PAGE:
By Heather Nicholds
I don't know about you, but sometimes I get in a funk where even things I enjoy start feeling like obligations. Just another thing on my 'to-do' list.
I have two strategies to try to get over it. One is to remember why I wanted to do something in the first place.
For instance, I like running in the morning because it gives me energy for the day and helps me clear my head, plus I like the fresh air and seeing the morning sky.
I get a lot of questions about the difference between whole, processed and refined foods, and whether certain foods like dried fruit or nut butters are still considered 'whole'.
Let me say first that there are a lot of different definitions out there as to what the words 'whole,' 'processed' and 'refined' mean specifically when it comes to food.
The important thing to remember here is that no matter what words you use, you want to look for the foods that the most health-promoting, so that's what I focus on in defining what these words mean to me.
I had a question last week after my post about coffee subs and natural energy boosters, about the simple sugars in fruit and whether they're bad for you.
Simple sugars in refined sweeteners cause a blood sugar spike, insulin response to catch up, and an ensuing sugar crash.
The good news is that fruits have tons of fiber and water along with the simple sugars, so they're absorbed slower into your blood stream.
Coffee has some benefits - there are lots of studies showing a link between a cup of coffee a day and prevention of certain cancers.
But the downside of coffee is that it's addictive and it's a stimulant, so for a lot of people it would be a good thing to cut back.
A lot of people ask me about how to wean themselves off coffee, and what they can use as natural energy boosters.
I really started getting into using spices when I first started cooking with plant foods.
I don't know why I didn't use them much before, I think I was afraid I wasn't going to use them properly.
Now, I use them all the time - from cinnamon and nutmeg in porridge to cumin and smoked paprika in bean dips to coriander and cardamom in squash soup.
They bring such wonderfully rich flavors to a dish, and the really great part is that they also bring lots of nutrition to a dish as well.
This weekend is Thanksgiving in Canada, so I thought I'd post some ideas - and for those of you in the US, you can have a practice Thanksgiving meal or just start planning ahead.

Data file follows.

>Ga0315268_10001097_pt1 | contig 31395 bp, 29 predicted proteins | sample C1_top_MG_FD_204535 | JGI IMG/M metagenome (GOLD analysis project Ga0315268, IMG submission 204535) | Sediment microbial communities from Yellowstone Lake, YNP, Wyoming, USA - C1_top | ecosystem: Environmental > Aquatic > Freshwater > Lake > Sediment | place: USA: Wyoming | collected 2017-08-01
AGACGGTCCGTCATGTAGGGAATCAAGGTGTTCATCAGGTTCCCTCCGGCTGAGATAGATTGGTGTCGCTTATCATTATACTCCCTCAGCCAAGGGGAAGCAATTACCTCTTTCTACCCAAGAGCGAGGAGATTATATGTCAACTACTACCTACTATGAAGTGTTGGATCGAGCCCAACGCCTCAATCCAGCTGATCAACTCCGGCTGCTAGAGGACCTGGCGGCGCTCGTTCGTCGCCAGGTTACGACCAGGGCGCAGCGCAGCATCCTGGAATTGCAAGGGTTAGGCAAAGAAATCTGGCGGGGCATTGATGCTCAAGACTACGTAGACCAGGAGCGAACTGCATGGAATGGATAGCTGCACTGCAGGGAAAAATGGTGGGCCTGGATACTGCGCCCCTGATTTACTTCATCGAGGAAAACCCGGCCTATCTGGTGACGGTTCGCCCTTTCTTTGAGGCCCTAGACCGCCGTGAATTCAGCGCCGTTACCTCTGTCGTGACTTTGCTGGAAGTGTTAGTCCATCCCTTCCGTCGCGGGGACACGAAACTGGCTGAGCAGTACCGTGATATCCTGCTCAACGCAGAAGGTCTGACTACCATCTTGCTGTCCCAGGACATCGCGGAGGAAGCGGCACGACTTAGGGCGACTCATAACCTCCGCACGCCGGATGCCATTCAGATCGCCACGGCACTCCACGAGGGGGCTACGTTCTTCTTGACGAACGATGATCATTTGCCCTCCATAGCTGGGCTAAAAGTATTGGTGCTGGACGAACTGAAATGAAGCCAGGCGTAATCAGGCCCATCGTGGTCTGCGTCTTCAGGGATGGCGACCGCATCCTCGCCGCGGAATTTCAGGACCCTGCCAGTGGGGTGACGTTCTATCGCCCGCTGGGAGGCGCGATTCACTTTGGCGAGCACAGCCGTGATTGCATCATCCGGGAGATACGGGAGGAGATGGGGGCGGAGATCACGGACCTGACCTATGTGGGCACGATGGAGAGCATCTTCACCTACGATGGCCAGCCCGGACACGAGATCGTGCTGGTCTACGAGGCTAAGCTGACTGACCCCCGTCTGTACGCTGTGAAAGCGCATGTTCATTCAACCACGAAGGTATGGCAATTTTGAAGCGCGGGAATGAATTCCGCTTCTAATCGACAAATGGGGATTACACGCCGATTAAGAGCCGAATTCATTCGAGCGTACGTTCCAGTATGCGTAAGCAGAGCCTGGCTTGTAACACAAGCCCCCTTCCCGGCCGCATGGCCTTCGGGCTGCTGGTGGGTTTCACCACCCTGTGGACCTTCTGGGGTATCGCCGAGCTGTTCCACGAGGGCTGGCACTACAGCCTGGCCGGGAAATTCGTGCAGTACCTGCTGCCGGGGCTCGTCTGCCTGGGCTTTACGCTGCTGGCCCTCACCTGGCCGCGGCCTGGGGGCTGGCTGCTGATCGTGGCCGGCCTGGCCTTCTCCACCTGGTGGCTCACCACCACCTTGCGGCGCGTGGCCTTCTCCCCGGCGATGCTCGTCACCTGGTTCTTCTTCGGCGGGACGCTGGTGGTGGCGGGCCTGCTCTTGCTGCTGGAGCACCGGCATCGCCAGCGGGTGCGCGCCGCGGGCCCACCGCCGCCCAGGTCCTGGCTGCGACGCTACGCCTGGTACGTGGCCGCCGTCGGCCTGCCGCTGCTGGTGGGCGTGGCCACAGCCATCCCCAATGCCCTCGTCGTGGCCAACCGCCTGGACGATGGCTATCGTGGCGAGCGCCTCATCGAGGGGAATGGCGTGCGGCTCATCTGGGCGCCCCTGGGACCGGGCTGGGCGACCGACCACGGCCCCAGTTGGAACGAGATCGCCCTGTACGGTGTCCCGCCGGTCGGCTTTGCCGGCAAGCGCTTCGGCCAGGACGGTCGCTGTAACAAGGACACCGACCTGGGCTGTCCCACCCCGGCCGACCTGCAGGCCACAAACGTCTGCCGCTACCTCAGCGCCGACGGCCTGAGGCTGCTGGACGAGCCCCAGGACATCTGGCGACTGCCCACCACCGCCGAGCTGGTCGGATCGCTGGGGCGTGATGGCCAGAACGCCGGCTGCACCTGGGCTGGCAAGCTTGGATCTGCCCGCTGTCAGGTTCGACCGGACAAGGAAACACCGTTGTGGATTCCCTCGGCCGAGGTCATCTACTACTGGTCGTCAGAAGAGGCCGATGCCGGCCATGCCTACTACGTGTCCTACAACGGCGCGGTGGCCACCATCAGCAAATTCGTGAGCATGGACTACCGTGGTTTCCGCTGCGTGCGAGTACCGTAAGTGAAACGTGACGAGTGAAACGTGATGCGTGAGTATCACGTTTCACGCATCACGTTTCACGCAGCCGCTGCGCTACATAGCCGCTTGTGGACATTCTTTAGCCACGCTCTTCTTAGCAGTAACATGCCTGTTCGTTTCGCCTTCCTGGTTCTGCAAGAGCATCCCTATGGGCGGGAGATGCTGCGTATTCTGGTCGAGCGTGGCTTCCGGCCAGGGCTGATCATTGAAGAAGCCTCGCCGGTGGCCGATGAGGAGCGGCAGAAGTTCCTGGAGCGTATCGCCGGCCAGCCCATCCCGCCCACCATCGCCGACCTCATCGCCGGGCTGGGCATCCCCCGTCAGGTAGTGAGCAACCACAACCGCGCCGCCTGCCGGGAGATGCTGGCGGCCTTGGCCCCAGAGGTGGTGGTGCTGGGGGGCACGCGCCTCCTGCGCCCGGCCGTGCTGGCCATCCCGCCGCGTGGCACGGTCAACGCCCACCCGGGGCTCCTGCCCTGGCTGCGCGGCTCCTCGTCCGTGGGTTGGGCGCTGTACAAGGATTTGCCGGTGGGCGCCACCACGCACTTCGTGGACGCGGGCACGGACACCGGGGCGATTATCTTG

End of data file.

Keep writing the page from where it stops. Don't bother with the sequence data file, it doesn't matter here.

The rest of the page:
In addition to the menu and food you're going to eat, the social aspect of Thanksgiving and holiday meals can bring up questions.
Check out my tips here and let me know if you have any tips of your own.
Today I'm reminding myself (and sharing with you) why I try to eat sea vegetables more often.
They're a fantastic source of minerals, and are a food group that tends to get neglected in North America.
Now, I don't really enjoy the taste of seaweed. I've never liked fish, and I hate the fishy smell in lakes and oceans.
So I find it a bit challenging to find ways to enjoy eating sea vegetables, but I keep trying because I know they offer a different variety of nutrients from land vegetables.
I'm really excited to be a stop on my friend Ricki Heller's virtual book tour for her new cookbook, Naturally Sweet And Gluten Free.
We'll be getting together this evening in a live google hangout, so be sure to join us at 7pm ET right here on this page.
I've had a chance to review her gorgeous book, which has already sold out once on Amazon but is now restocked, and I've had the immense pleasure of sampling some of her work - from cookies to brownies to crumble...
See, Ricki is all about the desserts (this whole cookbook is desserts), but she doesn't bake with any refined sugars, gluten, eggs or dairy. It sounds restrictive, but if you look at the recipes they don't seem to be at all constrained.
Alfalfa sprouts are one of the easiest ways to get fresh greens and tons of nutrition. They're also really inexpensive plus you can grow your own!
I filmed a video about how to grow them yourself a couple of years ago, and I always get lots of comments and questions so I thought I'd talk about sprouts a bit more.
First of all, sprouts are tiny little powerhouses of nutrition. They have tons of antioxidants, lots of vitamins (especially C and K) and minerals (particularly calcium and iron) and are 42% protein by calories.
With all the peanut allergies, a lot of people ask me about whether it's healthy to eat on a regular basis.
Normally, I'd think of peanut butter as just another food and nothing special, but a while back, I read this incredible article by Ginny Messina.
That made me realize how important peanut butter actually is, and that it's worth a closer look.
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